Microsoft is informing its users that it will start the process of switching off its Windows Live Messenger service on March 15.
The company announced last November it would be dumping its service in early 2013 but gave no firm date. It encouraged Messenger users to download Skype and begin using that service instead. Users of both services are able to merge their accounts and contact list
The switch comes in the wake of Microsoft’s acquisition of the popular VoIP service last spring.
Windows LiveMessenger launched in 1999 with a text-messaging system. Eventually, it added photo delivery, video calls and games.
In November, the announcement said Messenger will be retired in all countries in the first quarter of 2013, except in mainland China, where it will still be available.
There is a glitch in terms of complete stoppage of service — Microsoft's own Windows Phone and Xbox devices use the Messenger service.
Windows Phone incorporates Messenger chat into its messaging hub, but can't communicate with the Skype network at all. The Xbox, using ChatPad and Kinect video chat, is integrated with Messenger.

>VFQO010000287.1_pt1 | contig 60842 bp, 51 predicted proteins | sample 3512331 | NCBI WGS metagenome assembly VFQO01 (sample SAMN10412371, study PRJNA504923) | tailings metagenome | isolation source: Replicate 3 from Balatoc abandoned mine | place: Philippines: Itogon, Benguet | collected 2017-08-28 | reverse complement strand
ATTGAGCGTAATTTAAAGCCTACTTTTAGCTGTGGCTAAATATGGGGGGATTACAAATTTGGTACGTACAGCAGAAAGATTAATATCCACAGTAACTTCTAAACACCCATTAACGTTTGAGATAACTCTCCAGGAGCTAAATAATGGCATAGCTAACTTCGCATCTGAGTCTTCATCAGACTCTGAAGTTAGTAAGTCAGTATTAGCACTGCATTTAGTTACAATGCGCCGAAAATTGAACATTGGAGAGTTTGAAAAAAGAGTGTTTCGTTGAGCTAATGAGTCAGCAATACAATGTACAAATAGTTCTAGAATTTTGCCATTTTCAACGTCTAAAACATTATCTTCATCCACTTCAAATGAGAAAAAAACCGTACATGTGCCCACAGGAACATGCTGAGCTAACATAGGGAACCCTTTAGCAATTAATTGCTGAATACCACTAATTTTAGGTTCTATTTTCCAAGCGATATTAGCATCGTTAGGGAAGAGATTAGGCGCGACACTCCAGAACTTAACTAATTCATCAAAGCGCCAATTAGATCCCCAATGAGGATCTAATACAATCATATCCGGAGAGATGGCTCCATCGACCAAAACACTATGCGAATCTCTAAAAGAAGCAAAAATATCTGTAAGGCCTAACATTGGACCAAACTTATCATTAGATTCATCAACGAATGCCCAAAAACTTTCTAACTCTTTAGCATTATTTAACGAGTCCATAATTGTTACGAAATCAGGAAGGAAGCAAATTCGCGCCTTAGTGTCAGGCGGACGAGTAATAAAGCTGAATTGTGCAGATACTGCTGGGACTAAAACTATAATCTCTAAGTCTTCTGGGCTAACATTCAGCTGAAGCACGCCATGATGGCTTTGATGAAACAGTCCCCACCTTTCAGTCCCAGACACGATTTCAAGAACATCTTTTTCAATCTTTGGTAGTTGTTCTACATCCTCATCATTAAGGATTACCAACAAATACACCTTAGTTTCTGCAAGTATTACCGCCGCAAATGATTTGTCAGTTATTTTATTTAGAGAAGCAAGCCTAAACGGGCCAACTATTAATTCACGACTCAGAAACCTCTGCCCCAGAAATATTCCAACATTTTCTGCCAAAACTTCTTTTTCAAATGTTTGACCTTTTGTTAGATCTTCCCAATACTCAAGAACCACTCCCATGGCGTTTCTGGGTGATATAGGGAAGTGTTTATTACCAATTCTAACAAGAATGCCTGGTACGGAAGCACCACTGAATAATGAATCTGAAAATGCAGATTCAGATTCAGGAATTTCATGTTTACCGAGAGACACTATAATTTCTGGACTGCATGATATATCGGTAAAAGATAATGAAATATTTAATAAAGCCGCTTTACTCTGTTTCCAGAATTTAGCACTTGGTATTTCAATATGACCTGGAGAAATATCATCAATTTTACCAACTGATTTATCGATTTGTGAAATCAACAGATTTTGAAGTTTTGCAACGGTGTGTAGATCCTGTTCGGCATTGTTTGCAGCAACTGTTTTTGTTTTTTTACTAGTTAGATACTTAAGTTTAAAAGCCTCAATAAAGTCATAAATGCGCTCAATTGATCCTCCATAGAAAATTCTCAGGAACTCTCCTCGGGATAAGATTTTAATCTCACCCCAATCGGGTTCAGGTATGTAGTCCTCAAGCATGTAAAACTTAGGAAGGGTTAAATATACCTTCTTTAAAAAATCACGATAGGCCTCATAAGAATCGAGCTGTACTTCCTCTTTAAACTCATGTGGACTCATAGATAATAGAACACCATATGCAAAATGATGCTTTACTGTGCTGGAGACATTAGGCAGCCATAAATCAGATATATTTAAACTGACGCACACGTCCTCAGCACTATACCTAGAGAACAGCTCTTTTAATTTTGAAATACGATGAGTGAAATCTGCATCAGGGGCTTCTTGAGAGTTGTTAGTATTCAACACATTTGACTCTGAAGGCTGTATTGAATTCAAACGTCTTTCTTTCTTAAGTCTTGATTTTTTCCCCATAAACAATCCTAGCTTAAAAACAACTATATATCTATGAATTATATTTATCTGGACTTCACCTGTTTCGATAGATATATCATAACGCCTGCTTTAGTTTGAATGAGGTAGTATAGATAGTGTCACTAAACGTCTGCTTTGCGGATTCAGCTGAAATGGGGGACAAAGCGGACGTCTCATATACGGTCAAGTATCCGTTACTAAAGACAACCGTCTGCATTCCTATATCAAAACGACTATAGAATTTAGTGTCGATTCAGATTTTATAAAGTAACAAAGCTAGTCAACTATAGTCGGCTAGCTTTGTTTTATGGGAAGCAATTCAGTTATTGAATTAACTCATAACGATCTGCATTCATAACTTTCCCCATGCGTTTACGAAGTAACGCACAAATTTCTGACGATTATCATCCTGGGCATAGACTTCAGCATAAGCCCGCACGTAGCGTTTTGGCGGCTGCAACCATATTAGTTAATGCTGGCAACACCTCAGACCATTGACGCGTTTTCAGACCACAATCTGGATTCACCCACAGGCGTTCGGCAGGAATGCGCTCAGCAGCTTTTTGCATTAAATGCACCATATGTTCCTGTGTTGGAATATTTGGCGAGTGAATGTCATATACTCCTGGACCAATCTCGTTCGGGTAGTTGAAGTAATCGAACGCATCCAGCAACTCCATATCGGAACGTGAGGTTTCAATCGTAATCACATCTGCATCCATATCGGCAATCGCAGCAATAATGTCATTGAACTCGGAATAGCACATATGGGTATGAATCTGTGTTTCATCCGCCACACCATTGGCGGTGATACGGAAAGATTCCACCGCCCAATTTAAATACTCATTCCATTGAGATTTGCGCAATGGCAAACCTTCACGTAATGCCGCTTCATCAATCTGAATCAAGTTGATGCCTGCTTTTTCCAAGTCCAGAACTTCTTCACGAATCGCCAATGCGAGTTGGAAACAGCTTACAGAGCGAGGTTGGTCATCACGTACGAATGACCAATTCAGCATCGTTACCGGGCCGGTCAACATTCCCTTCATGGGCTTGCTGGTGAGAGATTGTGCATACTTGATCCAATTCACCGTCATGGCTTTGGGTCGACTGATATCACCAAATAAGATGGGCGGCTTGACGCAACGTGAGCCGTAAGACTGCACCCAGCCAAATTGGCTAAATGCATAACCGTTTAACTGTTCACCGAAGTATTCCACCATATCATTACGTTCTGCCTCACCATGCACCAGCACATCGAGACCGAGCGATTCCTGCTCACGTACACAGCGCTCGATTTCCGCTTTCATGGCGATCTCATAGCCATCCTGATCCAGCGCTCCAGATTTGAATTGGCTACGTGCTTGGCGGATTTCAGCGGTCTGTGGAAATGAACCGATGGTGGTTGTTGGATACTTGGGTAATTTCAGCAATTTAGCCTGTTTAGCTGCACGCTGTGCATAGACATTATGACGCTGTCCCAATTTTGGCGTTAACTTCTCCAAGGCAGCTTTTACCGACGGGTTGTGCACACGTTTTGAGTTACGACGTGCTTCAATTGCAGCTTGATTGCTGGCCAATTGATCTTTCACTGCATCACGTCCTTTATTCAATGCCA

On March 15, the Windows Messenger client will be unable to connect to the network and users will be informed that they must install the Skype client instead. The Skype client will continue to connect to the Messenger network and permit communication with Messenger users.
Meanwhile, those using Windows Phone and the Xbox will still, apparently, be able to use their chat devices.
Worldwide, Messenger has about 100 million users, while Skype boasts about 663 million who make voice and video calls over the internet. The amount of calling on Skype's network totalled 207 billion minutes last year, according to regulatory documents.
Skype is supported on all platforms, including Android tablets and iPad, video well, as calling landlines and mobile phones. An average of about 8.8 million customers per month pay to use Skype services.
Skype users can also share screens, and video call with friends on Facebook in addition to making group video calls.